In most countries of the world it helps to know the language a little before you arrive; in Japan
, it can only be an impediment. Words tend to get in the way, and the ideal conversation for most of the Japanese I've lived among for 22 years is one in which as few words as possible are exchanged. The country fashions itself more as a family than a free-for-all, and as in any close setting, if you really know someone, you listen less to her words than to her pauses, her hesitations, her tone of voice, everything she leaves out. The main language to learn when you come to Japan is silence.
I got a crash-course in this elusive tongue, harder to translate than Hungarian, when I went with my Japanese sweetheart to the templed island of Miyajima
not so long ago. I knew that the place would be packed with Japanese visitors -- we were going on a holiday weekend in early November -- eager to enjoy its celebrated maple trees, its strolling deer and "white raccoons," the Itsukushima shrine set out on the sea, as shrines had been set here for fifteen hundred years. So I found a list of traditional Japanese inns on the island and made some calls several weeks in advance. At one of the numbers, remarkably, the phone was answered by the sweetest and most mellifluous voice I'd heard in years, switching within a syllable to perfect English.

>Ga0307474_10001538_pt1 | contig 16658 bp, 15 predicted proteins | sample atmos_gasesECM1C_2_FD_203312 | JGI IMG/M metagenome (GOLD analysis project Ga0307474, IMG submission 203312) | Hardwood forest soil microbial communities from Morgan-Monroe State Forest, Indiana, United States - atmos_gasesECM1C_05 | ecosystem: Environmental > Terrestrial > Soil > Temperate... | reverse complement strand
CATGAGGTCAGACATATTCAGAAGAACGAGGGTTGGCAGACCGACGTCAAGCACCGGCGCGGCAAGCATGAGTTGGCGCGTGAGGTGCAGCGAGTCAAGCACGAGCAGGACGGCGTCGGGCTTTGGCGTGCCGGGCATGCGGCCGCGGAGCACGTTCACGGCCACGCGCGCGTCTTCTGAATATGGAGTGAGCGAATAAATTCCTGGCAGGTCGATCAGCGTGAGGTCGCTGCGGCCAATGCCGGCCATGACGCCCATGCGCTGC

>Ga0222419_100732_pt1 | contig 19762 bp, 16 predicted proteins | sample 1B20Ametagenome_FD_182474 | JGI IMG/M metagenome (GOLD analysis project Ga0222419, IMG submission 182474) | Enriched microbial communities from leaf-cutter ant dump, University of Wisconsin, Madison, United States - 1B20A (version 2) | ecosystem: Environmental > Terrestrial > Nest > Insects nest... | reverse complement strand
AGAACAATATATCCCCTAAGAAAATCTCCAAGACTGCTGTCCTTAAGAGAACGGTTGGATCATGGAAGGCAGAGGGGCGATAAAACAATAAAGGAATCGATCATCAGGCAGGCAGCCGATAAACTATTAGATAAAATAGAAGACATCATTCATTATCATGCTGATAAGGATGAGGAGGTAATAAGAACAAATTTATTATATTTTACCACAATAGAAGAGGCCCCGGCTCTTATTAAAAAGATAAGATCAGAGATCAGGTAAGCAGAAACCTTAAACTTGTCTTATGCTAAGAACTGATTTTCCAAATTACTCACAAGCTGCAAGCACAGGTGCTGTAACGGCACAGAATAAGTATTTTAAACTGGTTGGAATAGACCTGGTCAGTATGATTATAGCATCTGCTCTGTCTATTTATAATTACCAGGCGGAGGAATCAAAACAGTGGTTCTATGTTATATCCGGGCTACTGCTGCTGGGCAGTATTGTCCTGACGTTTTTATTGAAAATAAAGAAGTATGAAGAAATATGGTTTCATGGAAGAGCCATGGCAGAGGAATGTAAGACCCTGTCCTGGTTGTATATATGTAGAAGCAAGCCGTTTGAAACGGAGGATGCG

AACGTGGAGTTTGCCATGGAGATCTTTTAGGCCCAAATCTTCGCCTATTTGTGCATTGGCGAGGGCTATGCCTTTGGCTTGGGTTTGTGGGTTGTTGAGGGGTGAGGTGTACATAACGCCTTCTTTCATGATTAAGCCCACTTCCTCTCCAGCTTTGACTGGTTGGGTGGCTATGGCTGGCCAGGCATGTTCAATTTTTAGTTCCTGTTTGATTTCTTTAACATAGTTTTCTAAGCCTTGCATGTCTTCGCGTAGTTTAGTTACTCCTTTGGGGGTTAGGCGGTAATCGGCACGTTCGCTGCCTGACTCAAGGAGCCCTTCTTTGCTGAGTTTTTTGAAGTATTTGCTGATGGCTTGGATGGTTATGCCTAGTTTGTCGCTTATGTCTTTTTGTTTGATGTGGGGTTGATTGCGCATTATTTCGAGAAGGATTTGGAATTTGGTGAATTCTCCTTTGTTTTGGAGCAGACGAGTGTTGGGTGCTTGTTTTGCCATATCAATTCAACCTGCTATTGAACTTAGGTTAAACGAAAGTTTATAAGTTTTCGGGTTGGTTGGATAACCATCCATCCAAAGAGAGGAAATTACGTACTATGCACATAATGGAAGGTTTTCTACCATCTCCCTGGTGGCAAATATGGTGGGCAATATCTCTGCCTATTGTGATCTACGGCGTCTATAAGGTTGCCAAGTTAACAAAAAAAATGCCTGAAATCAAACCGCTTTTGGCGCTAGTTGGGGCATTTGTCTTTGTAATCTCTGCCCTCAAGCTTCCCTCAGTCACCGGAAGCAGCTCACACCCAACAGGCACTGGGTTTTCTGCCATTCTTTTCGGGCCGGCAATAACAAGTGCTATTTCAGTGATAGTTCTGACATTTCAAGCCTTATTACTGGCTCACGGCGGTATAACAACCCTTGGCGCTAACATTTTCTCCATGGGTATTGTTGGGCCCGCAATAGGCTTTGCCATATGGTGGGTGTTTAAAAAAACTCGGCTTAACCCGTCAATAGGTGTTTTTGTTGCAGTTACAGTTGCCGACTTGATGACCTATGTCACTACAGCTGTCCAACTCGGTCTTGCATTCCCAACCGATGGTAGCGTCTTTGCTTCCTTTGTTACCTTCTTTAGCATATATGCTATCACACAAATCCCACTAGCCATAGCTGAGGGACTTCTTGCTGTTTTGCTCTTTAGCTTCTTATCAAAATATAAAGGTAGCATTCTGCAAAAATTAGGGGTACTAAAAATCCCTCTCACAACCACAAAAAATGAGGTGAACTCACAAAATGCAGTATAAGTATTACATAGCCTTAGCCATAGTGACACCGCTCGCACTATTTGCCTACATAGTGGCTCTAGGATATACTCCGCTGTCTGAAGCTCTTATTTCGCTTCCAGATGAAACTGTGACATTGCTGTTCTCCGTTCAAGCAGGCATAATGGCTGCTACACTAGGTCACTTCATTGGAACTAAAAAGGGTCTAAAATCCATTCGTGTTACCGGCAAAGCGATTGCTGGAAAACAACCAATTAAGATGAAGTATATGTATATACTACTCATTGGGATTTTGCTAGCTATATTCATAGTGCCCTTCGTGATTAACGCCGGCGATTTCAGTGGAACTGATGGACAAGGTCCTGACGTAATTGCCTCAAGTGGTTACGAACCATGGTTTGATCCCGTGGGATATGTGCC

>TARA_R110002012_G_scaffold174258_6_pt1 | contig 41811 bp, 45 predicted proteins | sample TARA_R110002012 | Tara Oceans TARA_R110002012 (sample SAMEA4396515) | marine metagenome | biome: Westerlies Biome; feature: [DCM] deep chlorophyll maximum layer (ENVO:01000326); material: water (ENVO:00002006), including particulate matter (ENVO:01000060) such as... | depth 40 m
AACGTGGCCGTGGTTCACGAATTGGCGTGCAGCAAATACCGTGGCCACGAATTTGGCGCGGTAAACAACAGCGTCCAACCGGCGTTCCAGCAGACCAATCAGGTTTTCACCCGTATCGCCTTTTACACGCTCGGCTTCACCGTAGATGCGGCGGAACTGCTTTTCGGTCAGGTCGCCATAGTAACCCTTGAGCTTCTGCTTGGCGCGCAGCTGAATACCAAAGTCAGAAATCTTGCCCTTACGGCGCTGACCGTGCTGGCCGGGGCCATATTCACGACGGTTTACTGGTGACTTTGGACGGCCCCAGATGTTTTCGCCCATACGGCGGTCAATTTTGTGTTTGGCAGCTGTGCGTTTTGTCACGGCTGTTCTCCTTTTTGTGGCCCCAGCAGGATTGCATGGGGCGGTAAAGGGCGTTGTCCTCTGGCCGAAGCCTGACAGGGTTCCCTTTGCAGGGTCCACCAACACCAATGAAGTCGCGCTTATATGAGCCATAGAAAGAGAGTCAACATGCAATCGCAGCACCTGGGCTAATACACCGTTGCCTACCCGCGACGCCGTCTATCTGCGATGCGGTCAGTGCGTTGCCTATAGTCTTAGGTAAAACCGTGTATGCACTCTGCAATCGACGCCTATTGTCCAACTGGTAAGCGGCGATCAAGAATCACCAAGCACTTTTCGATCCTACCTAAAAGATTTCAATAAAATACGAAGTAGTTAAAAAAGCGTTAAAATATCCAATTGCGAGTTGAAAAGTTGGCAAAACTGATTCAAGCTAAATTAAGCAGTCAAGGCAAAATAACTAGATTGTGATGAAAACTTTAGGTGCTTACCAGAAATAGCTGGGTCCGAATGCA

I asked if she had a room available for the first weekend in November.
"Of course," came the trilling answer. "Would you like a Western room or a Japanese?"
"Western," I said, remembering too many nights sneezing on tatami mats.
"Okay. I'll be waiting for you!"
Was that all, I wondered? Was something wrong? I queried her some more, and she said, in the most lilting and almost hypnotic English I'd heard in months, "Our rooms are very small, I'm afraid, but our food is good. I'll be waiting for you."